Saturday, June 22, 2013

Travel in Second Life

 The world is a book and those who do not travel read only one page.

Saint Augustine               

                This past week, in Real Life (RL), I took an unexpected trip to Europe for business purposes.  (And, no, for those jokers out there, I was neither deported nor running from Significant Other.  Although, maybe my boss was getting me out of the way.)  Preparing for this trip and taking it got me thinking about travel in Second Life (SL) and what it means to me. 
          Why did I start thinking about travel in SL?
          Well, maybe it had something to with the multiple time zones I had to go through to get to Central Europe.  Or, maybe the packing, hassling through traffic to get to the airport, get checked in, and then wait for my flight.  Oh, did I mention the fun of going through security with the TSA? (Please note that I support security for air travel that doesn’t mean I have to enjoy it.  It’s like a relative who once told me that World War II had to be fought, he just wanted to know why he was the guy stuck in a plane and sent somewhere he never even knew existed to be shot at.) 
          For reasons which seemed beyond my control, like most things in my life, (Significant Other posits that I was a really horrible person somewhere in past life.) I ended up last week hurtling across the Atlantic to arrive in Central Europe (Place names are being withheld to protect the reputation of those countries kind enough to receive me.)  Since I don’t sleep well on aircraft, there is something unnatural about the whole experience, and I had to make a connection to arrive at my destination, I arrived at my hotel just in time for a 93°F heat wave.  (In case you didn’t know, air conditioning is not yet pervasive in some former Warsaw Pact Countries.  Not because of fifty years of Communism as my local friends told me, and yes I can make friends in RL, but after a couple of millennia of more or less accurate weather reports courtesy of some local monks, nobody thought it was a worthwhile investment.  Yeah, they said the same thing about lifeboats on the Titanic.)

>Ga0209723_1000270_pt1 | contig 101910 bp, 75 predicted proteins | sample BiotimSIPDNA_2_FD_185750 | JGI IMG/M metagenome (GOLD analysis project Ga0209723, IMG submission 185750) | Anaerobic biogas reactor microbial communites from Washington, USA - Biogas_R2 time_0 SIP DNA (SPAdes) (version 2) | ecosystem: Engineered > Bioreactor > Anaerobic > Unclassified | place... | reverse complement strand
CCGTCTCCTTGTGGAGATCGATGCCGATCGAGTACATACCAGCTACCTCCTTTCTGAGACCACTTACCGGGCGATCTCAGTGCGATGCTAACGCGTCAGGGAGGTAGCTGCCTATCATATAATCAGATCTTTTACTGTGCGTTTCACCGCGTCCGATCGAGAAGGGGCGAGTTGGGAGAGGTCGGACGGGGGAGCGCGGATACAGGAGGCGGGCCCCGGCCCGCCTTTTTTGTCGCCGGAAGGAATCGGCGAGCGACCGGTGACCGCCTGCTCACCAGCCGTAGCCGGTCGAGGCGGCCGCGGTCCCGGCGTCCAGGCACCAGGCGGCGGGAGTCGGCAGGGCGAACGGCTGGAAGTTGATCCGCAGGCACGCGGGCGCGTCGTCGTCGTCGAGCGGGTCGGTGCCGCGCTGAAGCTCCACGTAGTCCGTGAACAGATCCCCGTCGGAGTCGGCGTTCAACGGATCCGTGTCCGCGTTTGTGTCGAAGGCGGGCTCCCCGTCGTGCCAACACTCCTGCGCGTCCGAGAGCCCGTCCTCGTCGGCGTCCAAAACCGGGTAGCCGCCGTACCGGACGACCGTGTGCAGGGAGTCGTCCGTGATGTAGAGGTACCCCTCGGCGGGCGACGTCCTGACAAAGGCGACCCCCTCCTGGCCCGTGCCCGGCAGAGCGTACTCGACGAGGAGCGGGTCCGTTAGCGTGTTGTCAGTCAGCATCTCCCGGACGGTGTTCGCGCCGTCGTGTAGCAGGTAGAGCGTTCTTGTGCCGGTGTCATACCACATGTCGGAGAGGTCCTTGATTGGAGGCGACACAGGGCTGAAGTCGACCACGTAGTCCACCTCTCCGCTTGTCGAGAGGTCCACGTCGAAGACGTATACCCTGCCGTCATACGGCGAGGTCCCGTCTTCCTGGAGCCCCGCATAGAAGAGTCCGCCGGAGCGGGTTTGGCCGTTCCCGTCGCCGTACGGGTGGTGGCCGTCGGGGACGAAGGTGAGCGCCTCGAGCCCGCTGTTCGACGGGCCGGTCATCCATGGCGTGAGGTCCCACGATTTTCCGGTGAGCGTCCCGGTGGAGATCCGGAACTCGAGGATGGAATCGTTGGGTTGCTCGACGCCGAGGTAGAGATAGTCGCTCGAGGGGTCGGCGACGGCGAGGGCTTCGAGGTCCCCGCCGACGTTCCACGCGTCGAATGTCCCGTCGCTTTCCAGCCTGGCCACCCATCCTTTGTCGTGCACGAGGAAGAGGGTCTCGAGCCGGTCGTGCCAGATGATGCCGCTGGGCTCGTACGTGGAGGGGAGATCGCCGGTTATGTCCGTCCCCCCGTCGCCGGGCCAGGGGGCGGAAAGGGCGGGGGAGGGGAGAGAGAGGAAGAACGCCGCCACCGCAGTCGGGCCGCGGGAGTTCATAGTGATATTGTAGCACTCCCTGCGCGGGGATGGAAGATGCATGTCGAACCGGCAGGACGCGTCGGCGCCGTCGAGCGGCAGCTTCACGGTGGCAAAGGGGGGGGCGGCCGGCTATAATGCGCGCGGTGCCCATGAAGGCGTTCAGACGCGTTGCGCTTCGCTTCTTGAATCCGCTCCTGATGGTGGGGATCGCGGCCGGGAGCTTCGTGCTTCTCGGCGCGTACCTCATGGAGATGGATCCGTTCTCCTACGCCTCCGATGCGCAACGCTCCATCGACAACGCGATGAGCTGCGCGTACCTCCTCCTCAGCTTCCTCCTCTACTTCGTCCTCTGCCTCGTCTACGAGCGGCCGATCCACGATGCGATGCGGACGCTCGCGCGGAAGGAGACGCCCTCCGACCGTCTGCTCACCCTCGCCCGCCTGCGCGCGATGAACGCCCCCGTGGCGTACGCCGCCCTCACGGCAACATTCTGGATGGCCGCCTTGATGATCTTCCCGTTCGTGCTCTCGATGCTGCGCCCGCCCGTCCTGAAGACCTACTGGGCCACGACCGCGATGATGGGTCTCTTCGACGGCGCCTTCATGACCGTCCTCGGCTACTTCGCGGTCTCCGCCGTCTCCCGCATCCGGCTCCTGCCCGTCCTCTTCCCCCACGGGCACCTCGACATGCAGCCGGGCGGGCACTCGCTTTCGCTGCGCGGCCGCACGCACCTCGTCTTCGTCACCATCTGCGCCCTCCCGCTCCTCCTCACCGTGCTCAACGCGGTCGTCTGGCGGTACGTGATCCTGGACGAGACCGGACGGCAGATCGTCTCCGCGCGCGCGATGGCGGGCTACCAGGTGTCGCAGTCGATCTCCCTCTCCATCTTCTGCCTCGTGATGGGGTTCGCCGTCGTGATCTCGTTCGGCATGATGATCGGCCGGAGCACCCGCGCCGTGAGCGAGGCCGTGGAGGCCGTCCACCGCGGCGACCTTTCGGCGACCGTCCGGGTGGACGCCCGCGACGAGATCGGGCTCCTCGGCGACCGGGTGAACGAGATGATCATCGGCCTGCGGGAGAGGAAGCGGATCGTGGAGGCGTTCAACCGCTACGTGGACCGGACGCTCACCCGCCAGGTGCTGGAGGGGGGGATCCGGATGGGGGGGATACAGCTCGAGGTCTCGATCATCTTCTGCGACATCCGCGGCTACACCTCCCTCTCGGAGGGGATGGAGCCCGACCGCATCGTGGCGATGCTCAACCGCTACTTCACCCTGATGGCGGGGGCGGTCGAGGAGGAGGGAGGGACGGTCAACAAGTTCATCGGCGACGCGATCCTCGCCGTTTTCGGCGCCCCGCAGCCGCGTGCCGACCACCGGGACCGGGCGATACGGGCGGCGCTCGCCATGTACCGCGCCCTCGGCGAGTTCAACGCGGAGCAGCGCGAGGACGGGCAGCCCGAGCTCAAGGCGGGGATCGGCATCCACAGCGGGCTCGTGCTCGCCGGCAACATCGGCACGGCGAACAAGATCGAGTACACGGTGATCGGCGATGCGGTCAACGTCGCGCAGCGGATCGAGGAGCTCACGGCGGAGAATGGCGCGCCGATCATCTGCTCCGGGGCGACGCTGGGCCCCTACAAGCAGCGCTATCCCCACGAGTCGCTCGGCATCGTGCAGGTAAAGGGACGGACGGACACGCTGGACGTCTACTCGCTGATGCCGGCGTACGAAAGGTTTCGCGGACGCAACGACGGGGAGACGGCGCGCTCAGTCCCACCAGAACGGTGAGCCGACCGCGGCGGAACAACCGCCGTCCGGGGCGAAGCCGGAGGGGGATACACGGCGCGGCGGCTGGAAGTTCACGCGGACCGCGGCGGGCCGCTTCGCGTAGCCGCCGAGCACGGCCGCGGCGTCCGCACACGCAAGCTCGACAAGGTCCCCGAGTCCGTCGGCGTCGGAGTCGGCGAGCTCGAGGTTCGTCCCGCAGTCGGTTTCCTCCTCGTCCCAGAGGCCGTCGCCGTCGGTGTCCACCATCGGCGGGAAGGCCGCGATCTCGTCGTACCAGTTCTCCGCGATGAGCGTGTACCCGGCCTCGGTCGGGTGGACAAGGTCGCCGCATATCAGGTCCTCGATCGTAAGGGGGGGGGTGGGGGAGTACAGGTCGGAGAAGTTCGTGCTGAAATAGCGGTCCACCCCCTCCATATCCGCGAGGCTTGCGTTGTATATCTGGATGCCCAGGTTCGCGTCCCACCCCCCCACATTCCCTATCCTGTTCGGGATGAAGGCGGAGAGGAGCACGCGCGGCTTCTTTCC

By now, you may be starting to see why I’m thinking about travel inworld versus RL.  But, it’s more than the vicissitudes of actually moving around.  RL travel makes me realize how much like a kaleidoscope SL is when it comes to travel.  Language and customs come together.  I can stand in a sim and be talking with people from all ends of the world at the same time.  We talk about our respective lives and communities.  We sometimes misunderstand one another. (OK, I’ll admit it, I misunderstand them.)
          How different is this from my standing in a coffee shop, not Starbucks, too far to walk in the heat, in a foreign city talking with people kind enough to speak to me in English because I couldn’t speak theirs?  (I’m American, remember?  We don’t recognize any languages other than American.  L'Académie française has my face on posters in its offices due to my efforts to use their language.) 
          But, we do bring our real lives into SL.  We take our world views, biases, prejudices, and preferences.  These are not always negative but serve as baseline for where many of us begin when we first come inworld.  We experiment in SL where we wouldn’t in RL.  (Don’t worry, I was neither nude while wandering around Central Europe this week nor did I visit any BDSM clubs.) 
          SL is certainly more convenient to visit than many RL locations.  Some may argue that more can be seen or done inworld than in RL.  It’s certainly cheaper.  And, it’s safer.  (Excluding griefing, phishing, and other privacy concerns.) 
          So, as I wrap up, it’s great to be home in RL with Significant Other.  RL is very important but sometimes it can take us away from loved ones and familiar places in a way that SL can’t. 
          As in most things, balance is everything.  RL and SL can both get out of whack.  I’ve seen RL ruin their lives because they spent too much time away from home.  Likewise, people have had their real lives fall apart because of their involvement with SL. 
          Travel gives me time to be alone and think.  (Think long flights in the middle of the night where there is only one overhead light is on in an otherwise dark cabin.)  I pulled these thoughts together while on my journey.  At times like this, I tend to let my mind wander.  (Significant Other cringes at the thought.)  Hopefully, I’ve given you something to think about yourself. 
 As always, I’m grateful to all inworld for their kindness and time in stopping to talk with a stranger who was passing through their lives. 
I welcome feedback from readers, please either comment on my blog or e-mail me at . 

          If you would like to read about my other adventures in Second Life
please click here. 


Lindal Kidd said...

You can get the experience of being in a foreign land in Second Life...just go to one of the regions where English is not the standard language. There are French, Italian, Portuguese, Spanish, Russian, Japanese and Chinese areas, among many others.

Don't forget to wear your translator!

webspelunker said...


Thanks for the advice!

And thanks for reading!